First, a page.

Follow TV Tropes

Following

Western Animation / A Christmas Carol (1971)

Go To

https://static.tvtropes.org/pmwiki/pub/images/christmas_carol_1971.jpg
Advertisement:

A Christmas Carol is a 1971 film adaptation of the novel of the same name. It is a half-hour animated film directed by Richard Williams (with Chuck Jones as executive producer, and Grim Natwick as an uncredited animator). Originally broadcast by ABC television, it subsequently had a brief theatrical run, allowing it to win the Academy Award for Best Animated Short Film.

London, 1843: On Christmas Eve, Ebeneezer Scrooge, a notorious miser and curmudgeon, is visited by the ghost of his old business partner, Jacob Marley. Marley warns Scrooge that he must change his ways to avoid a terrible fate in the hereafter, and tells him of the coming of three spirits: the Ghosts of Christmas Past, Christmas Present, and Christmas Yet to Come. These spirits will teach Scrooge how to keep Christmas.

Michael Redgrave narrates the story, while Alastair Sim and Michael Hordern provide the voices of Scrooge and Marley, reprising their roles from the 1951 live-action feature Scrooge.

Advertisement:


A Christmas Carol provides examples of the following tropes:

  • Adapted Out: The young debtors celebrating Scrooge's death are left out, as is Scrooge's sister Fan.
  • Compressed Adaptation: It follows the story from the book pretty well, although a lot naturally had to be cut since it's only 25 minutes long.
  • Creepy Child: Ignorance and Want, who in this version look positively demonic.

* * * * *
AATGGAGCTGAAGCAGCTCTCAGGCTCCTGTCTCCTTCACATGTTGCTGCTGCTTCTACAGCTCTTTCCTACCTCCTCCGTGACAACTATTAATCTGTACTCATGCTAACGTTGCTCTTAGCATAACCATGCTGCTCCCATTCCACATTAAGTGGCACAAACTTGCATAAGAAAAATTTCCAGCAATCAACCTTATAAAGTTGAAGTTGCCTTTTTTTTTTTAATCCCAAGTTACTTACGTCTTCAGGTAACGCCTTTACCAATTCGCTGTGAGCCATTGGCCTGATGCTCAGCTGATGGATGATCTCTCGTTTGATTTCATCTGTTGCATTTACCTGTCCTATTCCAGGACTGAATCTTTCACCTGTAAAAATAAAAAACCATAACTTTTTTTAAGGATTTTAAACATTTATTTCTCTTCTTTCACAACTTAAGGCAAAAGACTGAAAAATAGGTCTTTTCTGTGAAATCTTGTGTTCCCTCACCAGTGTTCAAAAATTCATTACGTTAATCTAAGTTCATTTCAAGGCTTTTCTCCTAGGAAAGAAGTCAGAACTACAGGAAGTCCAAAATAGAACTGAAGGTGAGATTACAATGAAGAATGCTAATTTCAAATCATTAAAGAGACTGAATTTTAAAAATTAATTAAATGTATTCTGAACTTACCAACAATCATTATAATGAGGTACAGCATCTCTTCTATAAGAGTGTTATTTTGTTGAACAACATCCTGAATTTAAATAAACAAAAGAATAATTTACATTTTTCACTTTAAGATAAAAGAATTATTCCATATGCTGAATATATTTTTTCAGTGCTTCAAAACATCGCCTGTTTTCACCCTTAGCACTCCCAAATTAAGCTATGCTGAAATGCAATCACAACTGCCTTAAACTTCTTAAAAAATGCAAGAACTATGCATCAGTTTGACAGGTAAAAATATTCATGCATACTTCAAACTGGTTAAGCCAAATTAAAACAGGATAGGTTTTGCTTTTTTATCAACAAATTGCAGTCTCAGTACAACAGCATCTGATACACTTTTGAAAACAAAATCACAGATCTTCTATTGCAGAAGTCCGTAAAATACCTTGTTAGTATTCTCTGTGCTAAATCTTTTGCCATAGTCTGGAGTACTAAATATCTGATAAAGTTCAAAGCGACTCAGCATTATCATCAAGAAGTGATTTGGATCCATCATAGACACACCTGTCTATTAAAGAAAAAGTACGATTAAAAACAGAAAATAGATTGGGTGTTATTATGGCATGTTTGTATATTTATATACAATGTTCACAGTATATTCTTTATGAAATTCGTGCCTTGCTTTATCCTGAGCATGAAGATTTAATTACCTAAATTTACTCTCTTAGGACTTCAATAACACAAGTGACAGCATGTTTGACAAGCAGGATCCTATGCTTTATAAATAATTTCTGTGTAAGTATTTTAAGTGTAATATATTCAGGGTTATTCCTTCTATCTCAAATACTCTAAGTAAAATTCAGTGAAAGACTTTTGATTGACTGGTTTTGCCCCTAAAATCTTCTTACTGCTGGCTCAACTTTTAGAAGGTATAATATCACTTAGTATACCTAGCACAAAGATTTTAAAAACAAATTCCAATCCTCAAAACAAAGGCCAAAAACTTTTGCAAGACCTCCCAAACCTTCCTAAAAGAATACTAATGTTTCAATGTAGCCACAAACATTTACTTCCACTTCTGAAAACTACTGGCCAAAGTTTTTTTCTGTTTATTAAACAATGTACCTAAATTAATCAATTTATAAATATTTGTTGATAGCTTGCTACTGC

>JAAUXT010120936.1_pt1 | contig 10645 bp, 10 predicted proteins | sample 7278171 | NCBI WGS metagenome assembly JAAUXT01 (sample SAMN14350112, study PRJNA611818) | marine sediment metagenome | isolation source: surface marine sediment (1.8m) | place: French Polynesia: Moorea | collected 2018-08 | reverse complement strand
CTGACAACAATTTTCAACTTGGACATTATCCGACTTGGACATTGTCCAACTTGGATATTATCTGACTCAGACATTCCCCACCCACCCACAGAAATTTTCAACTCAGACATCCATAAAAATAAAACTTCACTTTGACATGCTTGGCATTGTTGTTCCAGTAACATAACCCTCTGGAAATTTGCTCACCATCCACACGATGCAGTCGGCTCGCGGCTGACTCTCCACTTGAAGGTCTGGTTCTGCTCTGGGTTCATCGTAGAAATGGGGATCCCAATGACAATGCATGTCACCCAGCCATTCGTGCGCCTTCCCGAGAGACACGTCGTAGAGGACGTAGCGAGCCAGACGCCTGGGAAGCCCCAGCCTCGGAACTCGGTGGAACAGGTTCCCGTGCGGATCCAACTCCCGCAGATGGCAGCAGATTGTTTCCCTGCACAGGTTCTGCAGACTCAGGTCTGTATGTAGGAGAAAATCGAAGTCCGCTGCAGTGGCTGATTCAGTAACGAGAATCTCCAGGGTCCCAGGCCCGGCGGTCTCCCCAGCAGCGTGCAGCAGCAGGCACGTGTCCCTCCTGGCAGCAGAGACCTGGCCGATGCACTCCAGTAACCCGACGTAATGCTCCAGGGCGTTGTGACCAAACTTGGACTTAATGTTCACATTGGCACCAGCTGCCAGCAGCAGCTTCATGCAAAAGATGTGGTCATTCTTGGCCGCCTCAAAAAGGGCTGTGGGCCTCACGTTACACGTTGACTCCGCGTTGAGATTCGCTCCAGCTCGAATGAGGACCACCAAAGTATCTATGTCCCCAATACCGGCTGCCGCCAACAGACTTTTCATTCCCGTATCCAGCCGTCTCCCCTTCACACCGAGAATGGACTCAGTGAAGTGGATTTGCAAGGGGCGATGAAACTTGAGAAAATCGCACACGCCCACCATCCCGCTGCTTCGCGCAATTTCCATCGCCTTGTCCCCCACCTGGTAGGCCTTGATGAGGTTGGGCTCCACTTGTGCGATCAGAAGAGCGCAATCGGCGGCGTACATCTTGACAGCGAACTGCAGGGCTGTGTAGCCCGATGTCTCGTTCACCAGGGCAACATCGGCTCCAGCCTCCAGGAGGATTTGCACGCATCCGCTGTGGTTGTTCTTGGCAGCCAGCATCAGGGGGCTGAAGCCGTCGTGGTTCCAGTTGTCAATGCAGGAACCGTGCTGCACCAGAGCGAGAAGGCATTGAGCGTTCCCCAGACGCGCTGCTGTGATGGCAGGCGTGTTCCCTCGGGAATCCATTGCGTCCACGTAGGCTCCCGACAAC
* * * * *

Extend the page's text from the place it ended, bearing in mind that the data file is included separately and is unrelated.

• Deranged Animation: Anything involving the ghosts, especially Marley and the Ghost of Christmas Yet to Come.
  • Advertisement:
  • Epic Tracking Shot: The animated equivalent thereof, as the film proper (after the opening credits) starts with a long swooping pan over the roofs of London before zooming down to the window of Scrooge & Marley.
  • Narrator: Michael Redgrave provides narration.
  • Pragmatic Adaptation: Being only 25 minutes long, hits most of the plot points of Dickens' book, but it does cut out the scene with Scrooge's sister.
  • This Is the Part Where...: During the "Are there no prisons?" exchange with the two men soliciting him for donations to the poor, Scrooge preemptively quotes their own response from the novel rather than even give them a chance to speak:
    Scrooge: Yes, I know, you'll tell me that many can't go there, and many would rather die; well, they'd better do that, and decrease the surplus population. Good afternoon, gentlemen.
  • Time Passes Montage: An amazingly brief one in which the film shows Scrooge as a child at school bent over a book, then whips through several shots of a gradually aging Scrooge bent in the same sitting position, before finishing with him as a young man bent over his desk at Fezziwig's business.
  • Truer to the Text:
    • In Dickens' novel, the Ghost of Christmas Present shows Scrooge various scenes of lonely, isolated people keeping the holiday: a group of miners, two lighthouse keepers, and sailors on a ship at sea. These scenes are almost always left out of adaptations, but they are included here.
    • This version also shows the Ghost of Christmas Present spreading Christmas cheer with flicks of his torch, and proportionally aging over the course of a single day, two plot points from Dickens that other adaptations rarely use.
    • Scrooge enjoying the characters in books is kept.
    • This cartoon also includes the book's subtitle "Being a Ghost Story of Christmas", which virtually no other adaptation does.
    • The Ghost of Christmas Past comes closest to the description in the original book, with looking simultaneously old and young, its shape constantly flickering like a candle, and giving it the appearance of multiple eyes and limbs.

Top